Vacating Misdemeanor & Felony Convictions
A brief intro to vacating convictions, popularly known as 'record expungement.' Some forms are available online, but I always recommend hiring an attorney.
Misdemeanors & FeloniesVacating Misdemeanors. RCW 9.96.060 authorizes a sentencing court to vacate a conviction for a misdemeanor or a gross misdemeanor if: The offender has completed all the terms of his or her sentence and more than three years have passed since completion; No criminal charges are pending against the offender and he or she has not been convicted of a new crime in state or federal court; The offender has not had the record of another conviction vacated; and The offender has not been restrained within the last five years by a domestic violence protection order, a no-contact order, an anti-harassment order, or a civil restraining order. In addition, the offense must not be: A violent offense, as defined in RCW 9.94A.030, or an attempt to commit a violent offense; A violation of RCW 46.61.502 (driving under the influence), 46.61.504 (physical control of a vehicle while under the influence), or 9.91.20 (operating a railroad, steamboat, or vehicle while intoxicated); A violation, including attempt, of chapter 9.68 RCW (obscenity and pornography), chapter 9.68A RCW (sexual exploitation of children), or chapter 9A.44 RCW (sex offenses); or An offense involving domestic violence in some circumstances. Forms to request that a misdemeanor or gross misdemeanor conviction be vacated may be obtained from the courts, online at http://www.courts.wa.gov/forms/, or from the Administrative Office of the Courts at (360) 705-5328. Vacating Felonies. RCW 9.94A.640 provides for vacating some felony convictions. An offender who has been discharged may request, by motion, that the sentencing court vacate the conviction. But the record of conviction may not be cleared if: Criminal charges are pending against the offender in state or federal court; The conviction was for a violent offense as defined in RCW 9.94A.030 or a crime against persons as defined in RCW 43.43.830; The offender has been convicted of a new crime in state or federal court since discharge; The offense is a class B felony and less than ten years have passed since discharge; The offense is a class C felony described in RCW 46.61.502(6) or 46.61.504(6) and less than ten years have passed since discharge, or the offense is any other class C felony and less than five years have passed since discharge. No forms are available to request that felony convictions be vacated. Effect of Vacating Conviction. An offender whose conviction has been vacated may state for all purposes that he or she has not been convicted of that crime. When a conviction is vacated, however, the court file is not destroyed. The conviction may be used in a later criminal prosecution.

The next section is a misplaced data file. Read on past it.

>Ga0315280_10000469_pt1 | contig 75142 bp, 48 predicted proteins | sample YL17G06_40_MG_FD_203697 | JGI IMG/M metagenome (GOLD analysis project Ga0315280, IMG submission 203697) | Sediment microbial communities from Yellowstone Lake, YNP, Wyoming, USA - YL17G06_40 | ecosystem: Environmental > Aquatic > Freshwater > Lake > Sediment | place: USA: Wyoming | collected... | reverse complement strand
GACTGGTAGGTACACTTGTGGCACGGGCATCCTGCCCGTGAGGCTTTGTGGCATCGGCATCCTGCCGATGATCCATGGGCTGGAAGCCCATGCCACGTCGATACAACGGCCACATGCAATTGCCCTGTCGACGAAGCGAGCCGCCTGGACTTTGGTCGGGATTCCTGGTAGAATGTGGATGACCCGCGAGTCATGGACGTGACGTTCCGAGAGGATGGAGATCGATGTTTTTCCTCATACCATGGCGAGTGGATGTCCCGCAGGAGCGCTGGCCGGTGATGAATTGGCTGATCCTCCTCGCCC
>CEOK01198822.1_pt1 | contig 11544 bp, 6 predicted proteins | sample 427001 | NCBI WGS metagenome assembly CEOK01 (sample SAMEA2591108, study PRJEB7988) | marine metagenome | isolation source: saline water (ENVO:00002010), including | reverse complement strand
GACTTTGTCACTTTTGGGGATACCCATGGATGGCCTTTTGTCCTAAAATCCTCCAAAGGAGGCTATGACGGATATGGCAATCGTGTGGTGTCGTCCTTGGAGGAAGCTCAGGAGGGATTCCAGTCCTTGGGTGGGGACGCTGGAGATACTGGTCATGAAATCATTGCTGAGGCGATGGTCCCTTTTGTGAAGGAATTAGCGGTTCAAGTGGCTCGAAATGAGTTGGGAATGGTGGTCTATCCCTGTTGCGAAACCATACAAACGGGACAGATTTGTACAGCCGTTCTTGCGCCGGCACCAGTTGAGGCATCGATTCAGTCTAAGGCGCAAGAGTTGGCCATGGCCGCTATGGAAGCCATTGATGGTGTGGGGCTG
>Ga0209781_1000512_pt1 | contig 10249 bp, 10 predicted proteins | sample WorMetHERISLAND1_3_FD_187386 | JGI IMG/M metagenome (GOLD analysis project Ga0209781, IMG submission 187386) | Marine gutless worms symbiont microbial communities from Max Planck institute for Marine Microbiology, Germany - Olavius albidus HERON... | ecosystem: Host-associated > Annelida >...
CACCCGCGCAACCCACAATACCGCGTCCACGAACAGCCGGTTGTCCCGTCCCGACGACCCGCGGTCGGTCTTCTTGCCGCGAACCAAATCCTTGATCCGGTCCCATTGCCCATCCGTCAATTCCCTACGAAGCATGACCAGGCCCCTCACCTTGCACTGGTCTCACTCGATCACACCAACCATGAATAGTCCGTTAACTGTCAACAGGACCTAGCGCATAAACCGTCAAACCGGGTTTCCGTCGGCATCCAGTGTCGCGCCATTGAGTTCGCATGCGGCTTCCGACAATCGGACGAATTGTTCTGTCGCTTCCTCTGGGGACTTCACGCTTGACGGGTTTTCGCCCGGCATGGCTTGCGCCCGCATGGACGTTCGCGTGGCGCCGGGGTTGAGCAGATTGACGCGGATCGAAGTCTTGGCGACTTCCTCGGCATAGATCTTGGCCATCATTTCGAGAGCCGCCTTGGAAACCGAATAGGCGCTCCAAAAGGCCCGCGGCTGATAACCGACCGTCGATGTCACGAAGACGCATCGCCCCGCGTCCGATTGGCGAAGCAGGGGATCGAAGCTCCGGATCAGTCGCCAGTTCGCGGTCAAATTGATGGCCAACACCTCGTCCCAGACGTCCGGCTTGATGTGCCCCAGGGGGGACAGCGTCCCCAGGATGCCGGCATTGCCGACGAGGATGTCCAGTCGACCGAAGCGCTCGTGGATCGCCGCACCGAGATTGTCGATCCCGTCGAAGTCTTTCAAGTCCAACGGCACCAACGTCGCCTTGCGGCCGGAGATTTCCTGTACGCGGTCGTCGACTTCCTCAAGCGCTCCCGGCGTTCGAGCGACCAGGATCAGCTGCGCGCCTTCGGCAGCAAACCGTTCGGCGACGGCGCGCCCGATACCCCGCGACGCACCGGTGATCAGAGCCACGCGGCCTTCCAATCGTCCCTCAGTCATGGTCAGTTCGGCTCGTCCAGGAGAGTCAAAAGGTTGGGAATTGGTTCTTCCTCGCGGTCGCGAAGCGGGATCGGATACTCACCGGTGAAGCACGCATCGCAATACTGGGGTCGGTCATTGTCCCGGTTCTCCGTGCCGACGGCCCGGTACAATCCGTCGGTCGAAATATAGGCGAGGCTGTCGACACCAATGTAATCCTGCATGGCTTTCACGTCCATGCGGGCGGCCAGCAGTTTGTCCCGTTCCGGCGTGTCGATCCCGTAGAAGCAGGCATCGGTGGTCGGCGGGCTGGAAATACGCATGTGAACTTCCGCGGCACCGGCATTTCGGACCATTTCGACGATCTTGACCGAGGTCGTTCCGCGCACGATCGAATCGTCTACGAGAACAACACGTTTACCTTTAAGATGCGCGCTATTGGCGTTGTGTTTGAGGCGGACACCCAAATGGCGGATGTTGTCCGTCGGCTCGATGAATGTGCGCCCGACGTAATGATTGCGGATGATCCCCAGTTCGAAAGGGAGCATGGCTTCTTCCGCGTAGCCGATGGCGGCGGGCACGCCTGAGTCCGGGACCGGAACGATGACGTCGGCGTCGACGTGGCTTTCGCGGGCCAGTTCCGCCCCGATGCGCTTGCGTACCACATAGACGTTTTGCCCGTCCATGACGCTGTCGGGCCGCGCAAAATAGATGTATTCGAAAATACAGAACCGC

Sealing and DestroyingMany people ask me about this option when the charges were dismissed. There are some current cases under review that may make it easier to get an arrest of your record, rather than waiting the requisite two years, and I am just beginning to file motions on this issue. Basically, the internet age makes so much more public than we want, and even a false arrest can show up. Under General Rule 15, sealing a court record may be ordered when a conviction has been vacated or when the court finds that compelling privacy or safety concerns outweigh the public interest in access to the record. Current law does not allow for destroying the court record of a criminal action against an adult that results in a conviction or adverse finding.